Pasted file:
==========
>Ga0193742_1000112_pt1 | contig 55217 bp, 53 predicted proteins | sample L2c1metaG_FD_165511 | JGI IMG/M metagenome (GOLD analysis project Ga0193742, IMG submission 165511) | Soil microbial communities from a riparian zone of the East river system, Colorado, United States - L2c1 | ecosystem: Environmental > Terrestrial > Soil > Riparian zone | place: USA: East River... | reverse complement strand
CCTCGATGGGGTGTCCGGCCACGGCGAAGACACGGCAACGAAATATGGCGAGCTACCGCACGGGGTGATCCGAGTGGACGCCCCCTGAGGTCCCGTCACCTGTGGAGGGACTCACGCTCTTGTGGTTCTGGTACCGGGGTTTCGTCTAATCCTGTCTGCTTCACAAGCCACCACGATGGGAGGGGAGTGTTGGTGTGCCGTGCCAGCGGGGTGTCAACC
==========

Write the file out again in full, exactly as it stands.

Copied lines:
>Ga0193742_1000112_pt1 | contig 55217 bp, 53 predicted proteins | sample L2c1metaG_FD_165511 | JGI IMG/M metagenome (GOLD analysis project Ga0193742, IMG submission 165511) | Soil microbial communities from a riparian zone of the East river system, Colorado, United States - L2c1 | ecosystem: Environmental > Terrestrial > Soil > Riparian zone | place: USA: East River... | reverse complement strand
CCTCGATGGGGTGTCCGGCCACGGCGAAGACACGGCAACGAAATATGGCGAGCTACCGCACGGGGTGATCCGAGTGGACGCCCCCTGAGGTCCCGTCACCTGTGGAGGGACTCACGCTCTTGTGGTTCTGGTACCGGGGTTTCGTCTAATCCTGTCTGCTTCACAAGCCACCACGATGGGAGGGGAGTGTTGGTGTGCCGTGCCAGCGGGGTGTCAACC